It turns out The Last Samurai was the not the last after all.
At least that's according to a new comic book called KAIZO, published by NPDC's Govett-Brewster Art Gallery/Len Lye Centre.
KAIZO is the first time the gallery has entered the world of D.C. and Marvel and is International Artist in Residence Yuichiro Tamura's tongue-in-cheek way of remembering when Tom Cruise was in town during filming for the Japanese epic movie in 2003.
The Len Lye Centre's mirrored façade becomes "The Samurai Gate" in a story featuring other local landmarks including Mt Taranaki, Devon Street, the clocktower and Rampage Fitness.
The cast of characters include "The Lead Actor", a sushi chef, a general and his cult followers in "The Mirrored World", a hoon who crashes into the Len Lye Centre, a plastic surgeon and the Red Samurai.
Starting in 2003 during filming of The Last Samurai, the story moves to Japan in 1970 and concludes in the present day with a battle – including comic-book 'bams', 'zings' and 'zaps' - between the Red Samurai and the local hero outside of the Len Lye Centre.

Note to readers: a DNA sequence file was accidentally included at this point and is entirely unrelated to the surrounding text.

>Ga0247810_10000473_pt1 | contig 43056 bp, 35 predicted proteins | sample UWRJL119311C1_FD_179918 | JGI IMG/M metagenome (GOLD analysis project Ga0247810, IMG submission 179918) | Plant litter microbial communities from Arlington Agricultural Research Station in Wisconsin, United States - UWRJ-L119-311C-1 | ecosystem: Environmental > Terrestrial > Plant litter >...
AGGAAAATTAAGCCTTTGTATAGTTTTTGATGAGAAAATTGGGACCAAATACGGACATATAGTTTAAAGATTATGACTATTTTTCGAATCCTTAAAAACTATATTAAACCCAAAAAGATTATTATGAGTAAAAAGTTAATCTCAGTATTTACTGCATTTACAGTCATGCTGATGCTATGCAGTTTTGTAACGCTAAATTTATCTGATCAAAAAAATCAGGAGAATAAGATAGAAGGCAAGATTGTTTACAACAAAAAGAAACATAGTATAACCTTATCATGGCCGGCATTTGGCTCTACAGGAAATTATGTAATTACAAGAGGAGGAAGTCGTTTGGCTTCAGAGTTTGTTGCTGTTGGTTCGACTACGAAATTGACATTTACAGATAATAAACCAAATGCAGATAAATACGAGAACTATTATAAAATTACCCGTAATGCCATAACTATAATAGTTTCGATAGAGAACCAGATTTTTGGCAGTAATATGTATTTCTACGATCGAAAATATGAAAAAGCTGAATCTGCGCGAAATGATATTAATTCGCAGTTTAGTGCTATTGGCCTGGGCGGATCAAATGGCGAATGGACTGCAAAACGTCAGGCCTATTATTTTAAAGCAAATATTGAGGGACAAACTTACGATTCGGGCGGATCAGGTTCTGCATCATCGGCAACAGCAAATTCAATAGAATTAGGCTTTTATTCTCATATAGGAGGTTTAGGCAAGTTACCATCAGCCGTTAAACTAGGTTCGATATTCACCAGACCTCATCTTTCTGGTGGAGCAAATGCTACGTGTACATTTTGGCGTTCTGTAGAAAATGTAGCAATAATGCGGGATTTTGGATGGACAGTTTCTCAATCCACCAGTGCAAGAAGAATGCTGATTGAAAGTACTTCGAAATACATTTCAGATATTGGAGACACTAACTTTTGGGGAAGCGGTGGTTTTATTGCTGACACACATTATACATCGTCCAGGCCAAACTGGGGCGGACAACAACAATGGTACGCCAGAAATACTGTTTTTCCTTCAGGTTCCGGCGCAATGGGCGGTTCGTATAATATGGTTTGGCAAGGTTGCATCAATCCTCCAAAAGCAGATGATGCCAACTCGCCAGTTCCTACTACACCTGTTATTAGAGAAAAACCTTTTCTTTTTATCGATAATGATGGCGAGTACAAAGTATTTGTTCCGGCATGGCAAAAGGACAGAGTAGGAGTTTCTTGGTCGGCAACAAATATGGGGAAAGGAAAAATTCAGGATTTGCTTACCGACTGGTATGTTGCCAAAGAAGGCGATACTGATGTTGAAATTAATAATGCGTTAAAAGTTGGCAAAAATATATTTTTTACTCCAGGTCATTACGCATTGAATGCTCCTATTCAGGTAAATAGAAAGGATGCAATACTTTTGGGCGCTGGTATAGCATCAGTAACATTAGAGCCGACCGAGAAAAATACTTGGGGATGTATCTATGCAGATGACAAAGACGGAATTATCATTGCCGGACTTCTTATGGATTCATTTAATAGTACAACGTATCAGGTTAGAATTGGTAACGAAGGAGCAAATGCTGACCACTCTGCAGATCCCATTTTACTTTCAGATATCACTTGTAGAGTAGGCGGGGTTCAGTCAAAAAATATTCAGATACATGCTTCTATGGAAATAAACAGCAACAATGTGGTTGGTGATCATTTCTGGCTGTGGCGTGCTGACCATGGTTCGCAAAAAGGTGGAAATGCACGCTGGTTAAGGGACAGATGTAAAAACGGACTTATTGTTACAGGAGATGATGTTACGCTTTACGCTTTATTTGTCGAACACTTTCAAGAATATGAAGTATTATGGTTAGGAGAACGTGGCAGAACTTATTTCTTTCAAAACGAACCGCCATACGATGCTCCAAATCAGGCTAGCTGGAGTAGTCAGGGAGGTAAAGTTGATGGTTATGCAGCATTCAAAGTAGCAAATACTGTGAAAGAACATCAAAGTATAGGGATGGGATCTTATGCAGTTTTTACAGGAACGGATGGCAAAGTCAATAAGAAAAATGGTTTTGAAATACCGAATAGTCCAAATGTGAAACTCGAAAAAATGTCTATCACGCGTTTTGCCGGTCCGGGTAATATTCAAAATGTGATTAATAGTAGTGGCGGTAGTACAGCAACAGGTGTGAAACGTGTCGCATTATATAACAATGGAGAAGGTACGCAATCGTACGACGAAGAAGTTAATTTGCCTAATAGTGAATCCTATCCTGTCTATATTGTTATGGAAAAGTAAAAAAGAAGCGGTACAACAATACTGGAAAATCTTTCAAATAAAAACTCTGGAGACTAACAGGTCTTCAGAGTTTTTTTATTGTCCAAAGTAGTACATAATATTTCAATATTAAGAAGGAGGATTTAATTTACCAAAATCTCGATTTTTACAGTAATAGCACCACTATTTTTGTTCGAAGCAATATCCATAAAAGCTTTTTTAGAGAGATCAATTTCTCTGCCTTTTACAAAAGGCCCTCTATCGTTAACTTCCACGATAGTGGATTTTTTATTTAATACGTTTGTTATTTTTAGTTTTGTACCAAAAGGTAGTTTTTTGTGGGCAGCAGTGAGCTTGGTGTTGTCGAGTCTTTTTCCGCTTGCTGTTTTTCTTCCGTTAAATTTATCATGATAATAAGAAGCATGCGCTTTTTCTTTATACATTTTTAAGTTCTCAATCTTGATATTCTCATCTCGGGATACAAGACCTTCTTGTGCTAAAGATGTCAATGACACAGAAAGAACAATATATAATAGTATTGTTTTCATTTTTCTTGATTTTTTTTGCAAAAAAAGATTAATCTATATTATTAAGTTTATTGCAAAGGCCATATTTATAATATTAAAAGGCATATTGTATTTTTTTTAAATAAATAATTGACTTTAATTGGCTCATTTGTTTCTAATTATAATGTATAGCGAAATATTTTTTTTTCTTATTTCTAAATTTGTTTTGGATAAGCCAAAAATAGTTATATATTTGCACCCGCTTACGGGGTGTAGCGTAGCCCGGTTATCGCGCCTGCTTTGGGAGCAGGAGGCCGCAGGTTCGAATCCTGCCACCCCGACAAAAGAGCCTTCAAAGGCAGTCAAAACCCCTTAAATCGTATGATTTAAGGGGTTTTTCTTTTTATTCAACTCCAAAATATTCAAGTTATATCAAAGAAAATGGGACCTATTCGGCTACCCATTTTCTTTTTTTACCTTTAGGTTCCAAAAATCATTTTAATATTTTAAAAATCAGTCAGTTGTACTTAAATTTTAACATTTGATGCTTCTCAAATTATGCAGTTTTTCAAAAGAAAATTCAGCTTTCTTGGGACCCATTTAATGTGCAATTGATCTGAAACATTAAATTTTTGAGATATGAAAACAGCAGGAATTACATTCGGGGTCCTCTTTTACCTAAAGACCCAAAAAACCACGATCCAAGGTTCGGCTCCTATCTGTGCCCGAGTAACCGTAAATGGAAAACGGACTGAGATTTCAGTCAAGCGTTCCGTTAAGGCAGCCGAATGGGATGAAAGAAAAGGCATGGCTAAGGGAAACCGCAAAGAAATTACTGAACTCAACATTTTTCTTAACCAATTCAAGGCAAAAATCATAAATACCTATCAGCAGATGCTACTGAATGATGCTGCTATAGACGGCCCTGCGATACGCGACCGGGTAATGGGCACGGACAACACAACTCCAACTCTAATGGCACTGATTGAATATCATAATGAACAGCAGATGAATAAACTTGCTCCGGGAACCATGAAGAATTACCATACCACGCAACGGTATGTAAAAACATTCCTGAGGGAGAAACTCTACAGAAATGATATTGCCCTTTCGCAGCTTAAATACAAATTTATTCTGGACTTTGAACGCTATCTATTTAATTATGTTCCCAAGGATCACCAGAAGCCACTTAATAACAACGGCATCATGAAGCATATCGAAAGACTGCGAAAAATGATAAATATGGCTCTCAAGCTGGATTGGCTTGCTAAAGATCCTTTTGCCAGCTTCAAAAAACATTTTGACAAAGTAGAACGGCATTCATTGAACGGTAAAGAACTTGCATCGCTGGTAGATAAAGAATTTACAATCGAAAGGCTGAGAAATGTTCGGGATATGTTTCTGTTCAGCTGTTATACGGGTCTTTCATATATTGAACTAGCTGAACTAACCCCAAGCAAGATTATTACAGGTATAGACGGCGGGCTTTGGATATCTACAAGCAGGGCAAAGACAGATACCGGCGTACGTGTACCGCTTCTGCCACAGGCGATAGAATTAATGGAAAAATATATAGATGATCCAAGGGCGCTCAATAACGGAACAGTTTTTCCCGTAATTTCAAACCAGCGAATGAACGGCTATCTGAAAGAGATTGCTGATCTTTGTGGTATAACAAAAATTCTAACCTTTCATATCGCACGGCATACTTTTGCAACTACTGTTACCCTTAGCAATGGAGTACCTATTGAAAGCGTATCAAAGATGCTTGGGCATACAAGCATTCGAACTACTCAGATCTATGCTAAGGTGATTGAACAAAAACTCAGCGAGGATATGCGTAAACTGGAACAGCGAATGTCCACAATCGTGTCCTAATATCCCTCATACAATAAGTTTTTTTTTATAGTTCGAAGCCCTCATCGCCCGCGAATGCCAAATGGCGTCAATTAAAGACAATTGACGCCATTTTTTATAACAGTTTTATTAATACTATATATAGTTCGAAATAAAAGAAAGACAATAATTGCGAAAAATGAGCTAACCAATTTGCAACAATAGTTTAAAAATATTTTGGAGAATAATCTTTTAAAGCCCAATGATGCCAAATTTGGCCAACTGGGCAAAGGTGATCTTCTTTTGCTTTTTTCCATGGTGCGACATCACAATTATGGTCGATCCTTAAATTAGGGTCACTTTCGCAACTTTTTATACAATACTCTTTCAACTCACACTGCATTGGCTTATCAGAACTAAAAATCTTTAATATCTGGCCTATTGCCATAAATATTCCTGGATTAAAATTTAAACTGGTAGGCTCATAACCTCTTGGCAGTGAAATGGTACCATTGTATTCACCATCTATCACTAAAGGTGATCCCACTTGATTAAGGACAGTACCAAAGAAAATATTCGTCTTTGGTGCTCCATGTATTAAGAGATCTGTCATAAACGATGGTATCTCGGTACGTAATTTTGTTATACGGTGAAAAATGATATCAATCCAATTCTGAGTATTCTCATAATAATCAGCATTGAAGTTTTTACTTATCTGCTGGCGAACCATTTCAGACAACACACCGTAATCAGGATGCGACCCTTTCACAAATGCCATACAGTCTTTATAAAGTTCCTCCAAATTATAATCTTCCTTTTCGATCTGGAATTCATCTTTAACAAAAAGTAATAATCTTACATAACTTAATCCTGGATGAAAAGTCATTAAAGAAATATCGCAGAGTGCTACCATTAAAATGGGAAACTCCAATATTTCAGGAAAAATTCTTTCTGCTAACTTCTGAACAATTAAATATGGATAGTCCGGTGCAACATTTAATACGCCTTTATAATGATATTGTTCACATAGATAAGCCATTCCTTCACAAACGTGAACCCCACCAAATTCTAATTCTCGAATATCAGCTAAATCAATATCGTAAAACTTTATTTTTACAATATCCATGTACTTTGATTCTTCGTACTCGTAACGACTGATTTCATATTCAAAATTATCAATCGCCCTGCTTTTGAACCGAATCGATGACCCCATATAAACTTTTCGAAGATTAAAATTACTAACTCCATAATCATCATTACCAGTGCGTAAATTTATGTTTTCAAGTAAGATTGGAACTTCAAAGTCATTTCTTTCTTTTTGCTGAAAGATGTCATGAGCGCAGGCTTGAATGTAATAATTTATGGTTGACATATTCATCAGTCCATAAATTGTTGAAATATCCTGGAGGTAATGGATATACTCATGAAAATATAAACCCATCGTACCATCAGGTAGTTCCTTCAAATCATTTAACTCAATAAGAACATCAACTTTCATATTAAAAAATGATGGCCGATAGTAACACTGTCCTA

Gallery co-directors Aileen Burns and Johan Lundh said the comic is an integral part of Tamura's Milky Mountain / 裏返りの山 exhibition which runs from now until 19 November.
"It's not a medium used by the gallery before. Through the comic and his exhibition, Tamura has woven together stories, histories and events that forge connections between New Plymouth and his home country, Japan."
Tamura's Milky Mountain exhibition features in the Mezzanine and galleries and includes videos, archival materials, an architectural dissection, artworks by Billy Apple from the Govett-Brewster Art Gallery Collection, and original artwork from the comic.
The exhibition follows his time as International Artist In Residence and was inspired by a New Plymouth's sister-city relationship with Mishima in Japan, the biography of novelist, bodybuilder and Samurai warrior Yukio Mishima, the history and changes at Govett-Brewster Art Gallery and the filming of the Japanese-set, but filmed in Taranaki, movie The Last Samurai.
A short film by Tamura recently filmed outside the Len Lye Centre has also been premiered as well as a showing of The Last Samurai.